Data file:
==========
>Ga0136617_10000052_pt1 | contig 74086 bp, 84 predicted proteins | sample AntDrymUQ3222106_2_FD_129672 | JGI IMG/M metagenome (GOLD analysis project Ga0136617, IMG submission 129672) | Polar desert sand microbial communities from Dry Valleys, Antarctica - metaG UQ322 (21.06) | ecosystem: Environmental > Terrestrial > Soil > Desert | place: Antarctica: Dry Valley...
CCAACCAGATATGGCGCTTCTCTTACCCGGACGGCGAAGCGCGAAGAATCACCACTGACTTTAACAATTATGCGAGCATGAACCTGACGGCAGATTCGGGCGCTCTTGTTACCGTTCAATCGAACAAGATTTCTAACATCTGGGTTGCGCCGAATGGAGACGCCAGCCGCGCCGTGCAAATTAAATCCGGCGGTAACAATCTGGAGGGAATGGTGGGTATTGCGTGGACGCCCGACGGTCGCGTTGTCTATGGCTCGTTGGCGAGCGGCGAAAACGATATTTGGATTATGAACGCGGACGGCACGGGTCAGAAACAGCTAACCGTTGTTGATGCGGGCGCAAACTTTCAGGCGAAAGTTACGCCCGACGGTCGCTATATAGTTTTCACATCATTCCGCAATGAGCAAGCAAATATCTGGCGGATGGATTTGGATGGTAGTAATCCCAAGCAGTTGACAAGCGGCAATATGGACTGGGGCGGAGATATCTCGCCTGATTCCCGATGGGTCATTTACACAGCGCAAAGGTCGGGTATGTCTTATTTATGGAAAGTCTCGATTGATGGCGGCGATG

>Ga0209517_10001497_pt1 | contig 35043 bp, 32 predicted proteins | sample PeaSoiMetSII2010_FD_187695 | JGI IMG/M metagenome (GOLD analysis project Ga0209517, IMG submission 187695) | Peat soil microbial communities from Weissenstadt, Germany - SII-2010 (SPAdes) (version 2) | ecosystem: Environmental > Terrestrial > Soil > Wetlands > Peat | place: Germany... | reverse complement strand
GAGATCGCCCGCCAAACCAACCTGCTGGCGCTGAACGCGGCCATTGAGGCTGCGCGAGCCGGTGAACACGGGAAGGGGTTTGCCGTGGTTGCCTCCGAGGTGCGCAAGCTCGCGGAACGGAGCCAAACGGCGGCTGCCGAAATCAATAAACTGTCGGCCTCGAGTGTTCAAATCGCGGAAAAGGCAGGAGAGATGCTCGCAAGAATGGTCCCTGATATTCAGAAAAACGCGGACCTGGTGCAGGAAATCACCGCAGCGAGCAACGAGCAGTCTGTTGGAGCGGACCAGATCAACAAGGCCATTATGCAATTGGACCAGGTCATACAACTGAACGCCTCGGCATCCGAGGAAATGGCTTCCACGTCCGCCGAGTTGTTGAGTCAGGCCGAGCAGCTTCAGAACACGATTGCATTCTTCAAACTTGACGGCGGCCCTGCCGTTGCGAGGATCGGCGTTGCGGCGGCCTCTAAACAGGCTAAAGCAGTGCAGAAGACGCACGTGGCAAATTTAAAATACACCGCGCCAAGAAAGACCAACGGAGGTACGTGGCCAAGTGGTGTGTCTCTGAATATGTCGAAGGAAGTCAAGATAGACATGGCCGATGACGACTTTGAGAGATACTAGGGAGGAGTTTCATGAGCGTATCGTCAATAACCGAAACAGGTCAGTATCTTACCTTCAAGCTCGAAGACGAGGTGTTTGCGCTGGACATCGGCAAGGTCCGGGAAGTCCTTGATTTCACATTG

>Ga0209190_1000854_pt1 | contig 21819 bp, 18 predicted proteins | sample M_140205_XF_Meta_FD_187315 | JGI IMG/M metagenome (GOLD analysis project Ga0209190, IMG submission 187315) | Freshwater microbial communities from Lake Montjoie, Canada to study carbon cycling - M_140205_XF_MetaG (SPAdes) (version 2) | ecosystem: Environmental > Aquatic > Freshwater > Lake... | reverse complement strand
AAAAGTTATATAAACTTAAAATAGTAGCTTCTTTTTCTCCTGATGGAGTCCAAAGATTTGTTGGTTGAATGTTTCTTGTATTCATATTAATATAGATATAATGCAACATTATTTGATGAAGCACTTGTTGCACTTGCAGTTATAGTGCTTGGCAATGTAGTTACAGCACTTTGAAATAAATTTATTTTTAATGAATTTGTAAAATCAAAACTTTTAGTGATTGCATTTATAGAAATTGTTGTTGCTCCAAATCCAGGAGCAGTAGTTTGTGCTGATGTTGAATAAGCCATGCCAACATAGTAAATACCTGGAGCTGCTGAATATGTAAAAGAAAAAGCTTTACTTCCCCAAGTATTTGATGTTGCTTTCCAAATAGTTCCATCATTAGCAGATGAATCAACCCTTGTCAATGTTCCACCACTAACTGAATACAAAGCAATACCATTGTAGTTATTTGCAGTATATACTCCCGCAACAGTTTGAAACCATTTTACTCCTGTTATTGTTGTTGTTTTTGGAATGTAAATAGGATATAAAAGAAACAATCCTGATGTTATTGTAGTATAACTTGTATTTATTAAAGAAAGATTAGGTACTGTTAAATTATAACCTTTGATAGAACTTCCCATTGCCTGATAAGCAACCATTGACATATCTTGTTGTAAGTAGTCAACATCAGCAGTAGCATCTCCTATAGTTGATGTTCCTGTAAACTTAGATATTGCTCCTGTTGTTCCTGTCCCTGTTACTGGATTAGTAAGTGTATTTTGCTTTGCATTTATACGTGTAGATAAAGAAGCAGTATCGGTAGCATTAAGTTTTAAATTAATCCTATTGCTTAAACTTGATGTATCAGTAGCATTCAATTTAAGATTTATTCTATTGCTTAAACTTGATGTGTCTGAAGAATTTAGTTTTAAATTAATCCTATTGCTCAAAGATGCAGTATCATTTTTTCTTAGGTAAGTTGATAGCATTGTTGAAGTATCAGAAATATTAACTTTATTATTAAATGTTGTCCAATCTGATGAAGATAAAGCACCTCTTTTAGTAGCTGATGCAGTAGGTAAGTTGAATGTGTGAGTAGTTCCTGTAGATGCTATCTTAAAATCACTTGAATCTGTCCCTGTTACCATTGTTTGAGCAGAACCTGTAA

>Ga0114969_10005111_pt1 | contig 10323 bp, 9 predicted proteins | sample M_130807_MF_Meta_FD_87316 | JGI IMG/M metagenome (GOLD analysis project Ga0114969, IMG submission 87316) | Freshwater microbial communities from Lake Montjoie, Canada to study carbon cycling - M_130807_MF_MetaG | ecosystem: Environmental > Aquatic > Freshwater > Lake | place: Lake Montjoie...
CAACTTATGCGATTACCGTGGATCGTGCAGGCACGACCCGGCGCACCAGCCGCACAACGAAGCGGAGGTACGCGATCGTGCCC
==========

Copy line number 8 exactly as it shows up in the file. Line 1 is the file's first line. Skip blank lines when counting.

CAACTTATGCGATTACCGTGGATCGTGCAGGCACGACCCGGCGCACCAGCCGCACAACGAAGCGGAGGTACGCGATCGTGCCC